I agree, however, with Senator O'Farrell that many builders apparently tried to charge as much as possible for houses, and that they would not be inclined to give tenants the benefit of grants unless some provision was made to make it obligatory on them to do so. If the grant, as Senator O'Farrell suggested, was merely given to the occupiers, I think there would be nothing to prevent builders from putting up the price of the houses, unless the rents and prices were controlled by the Government according to the quality of the materials used in the house, the floor area, and the cubic content of the house. I feel sure that the Minister is anxious to consider all aspects of this problem, in order to enable people to obtain houses at reasonable rents and prices.

With regard to the cost of building, I can quite understand many Senators being surprised at Senator Meighan's statement of tenders of £2,000 being received for the building of labourers' cottages, when, it is understood, that somewhat similar cottages are being built in other parts of the country for about £800. I think I am correct in saying that in County Galway cottages better than the average are now being built by direct labour for approximately £800, or less than half the figure mentioned by the Senator. I believe that the direct labour system should be extended, especially if £2,000 is being asked by some contractors for building a cottage.

With regard to the speculative builders, mentioned by Senator Dockrell, every type of builder should be given useful work to do in the building line, but I strongly urge that all house-builders should concentrate on small and medium sized houses, and that under no circumstances should they be allowed, as some were in the past, to use up a vast amount of building material and labour on mansions which were only within the reach of very wealthy people. The amount of labour and materials which, in the past, went into the building of some big houses, would have built five or perhaps ten labourers' cottages. I submit that it would be far better to supply five families with reasonably sized cottages, or houses, than to supply a wealthy individual with one large mansion. All builders and all available materials should be engaged for the building of small and medium sized houses for those in the greatest need except those who are needed to build hospitals and other public utility buildings. I feel sure that the Minister is most anxious to do everything possible to provide the people who are in the greatest need with houses, and I believe that the suggestions that I have made are worthy of his consideration.

I wish to call the Minister's attention to the qualification for grant given for reconstruction of houses where valuations are under £35. I suggest that the Minister should consider the question of increasing the £35 valuation. Every Senator who knows rural Ireland is aware that there is a huge number of houses where the valuations are under £35 and that the position is a bad one. The occupiers find when they make application for the £80 grant that it is rejected. There is not a complaint generally about the giving of grants for the erection of houses, but the Minister should have no difficulty in making a case to the Minister for Finance for increased grants and also in the case of valuations. Occupiers of the houses I have in mind are seldom in a position to save much money, and consequently cannot undertake much repairs. The grant should be increased beyond the £80 figure having regard to the cost of building materials compared with pre-war days. I suggest that the Minister should consider making the grant £100. Another snag concerns a house built more than 20 years ago. Such houses should be available for grants. The amount being given in the case of new houses is reasonable but, if what I suggest is conceded, I am sure farmers will feel grateful and that all sections will approve.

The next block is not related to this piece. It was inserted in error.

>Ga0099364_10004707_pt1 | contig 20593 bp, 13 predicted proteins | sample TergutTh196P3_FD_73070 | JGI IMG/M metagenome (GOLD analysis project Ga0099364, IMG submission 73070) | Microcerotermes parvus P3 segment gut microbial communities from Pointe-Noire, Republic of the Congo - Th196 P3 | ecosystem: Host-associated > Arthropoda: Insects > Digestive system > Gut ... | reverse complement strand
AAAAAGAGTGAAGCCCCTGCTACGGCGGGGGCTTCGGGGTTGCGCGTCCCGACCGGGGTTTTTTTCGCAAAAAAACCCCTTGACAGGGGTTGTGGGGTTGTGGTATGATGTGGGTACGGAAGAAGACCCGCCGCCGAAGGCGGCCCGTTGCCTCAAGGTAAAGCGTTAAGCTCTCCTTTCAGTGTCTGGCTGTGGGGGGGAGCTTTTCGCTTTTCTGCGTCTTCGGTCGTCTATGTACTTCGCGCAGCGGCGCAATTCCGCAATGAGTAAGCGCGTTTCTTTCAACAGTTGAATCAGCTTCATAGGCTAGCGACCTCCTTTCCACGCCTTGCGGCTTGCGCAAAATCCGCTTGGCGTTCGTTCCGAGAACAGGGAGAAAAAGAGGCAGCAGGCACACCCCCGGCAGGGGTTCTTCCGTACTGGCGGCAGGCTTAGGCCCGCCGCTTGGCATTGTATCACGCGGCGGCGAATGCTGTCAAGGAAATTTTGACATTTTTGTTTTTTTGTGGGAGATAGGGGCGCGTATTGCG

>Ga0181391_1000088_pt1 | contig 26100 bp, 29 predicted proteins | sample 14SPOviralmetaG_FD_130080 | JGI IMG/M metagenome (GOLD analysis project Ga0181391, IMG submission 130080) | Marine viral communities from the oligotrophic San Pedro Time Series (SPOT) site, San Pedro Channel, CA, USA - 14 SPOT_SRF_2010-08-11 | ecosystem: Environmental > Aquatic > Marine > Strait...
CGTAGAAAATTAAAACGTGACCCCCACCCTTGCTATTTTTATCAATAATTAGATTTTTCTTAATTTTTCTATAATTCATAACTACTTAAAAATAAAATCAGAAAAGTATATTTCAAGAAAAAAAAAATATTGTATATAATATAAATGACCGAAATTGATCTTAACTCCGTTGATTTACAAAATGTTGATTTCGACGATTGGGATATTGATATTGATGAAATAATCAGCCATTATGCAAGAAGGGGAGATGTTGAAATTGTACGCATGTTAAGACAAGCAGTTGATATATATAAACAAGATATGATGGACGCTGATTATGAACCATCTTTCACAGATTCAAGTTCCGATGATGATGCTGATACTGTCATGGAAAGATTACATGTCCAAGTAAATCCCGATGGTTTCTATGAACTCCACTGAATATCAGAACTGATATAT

The Minister indicated that he hoped to bring in a more comprehensive Bill at an early date. In view of Senator Meighan's remarks, I take it that houses being built by local authorities are those for which contractors propose to tender up to £1,000. I was prompted then to suggest that if that is the tendency in the building trade the Minister should give serious attention to it. Otherwise it will come to the point that local authorities will not be able to continue to give the service in the housing drive they would like to give because of the effect it will have on their finances. The operation of the legislation at the moment seems to me to be such that when houses are built by local authorities certain houses will be let to people at the full economic rent——

The houses built by local authorities are not included in this measure.

I am aware of that but I thought that when reference had been made to it already I might refer to it too.

A brief reference may be made to it.

I think, then, that if local authorities are to continue they will have to be indemnified and I put forward the suggestion of a sliding scale in rents. I know that one group of people who are supposed to be in the middle income group are charged the full economic rent while another group of people, who are relatively well able to pay, do not pay the full economic rent. That latter group constitutes a liability to the local authority in my county—particularly if, as Senator Meighan suggests, housing costs are going to soar.

Let me conclude by saying that there is nothing in this Bill to which the House could take serious objection.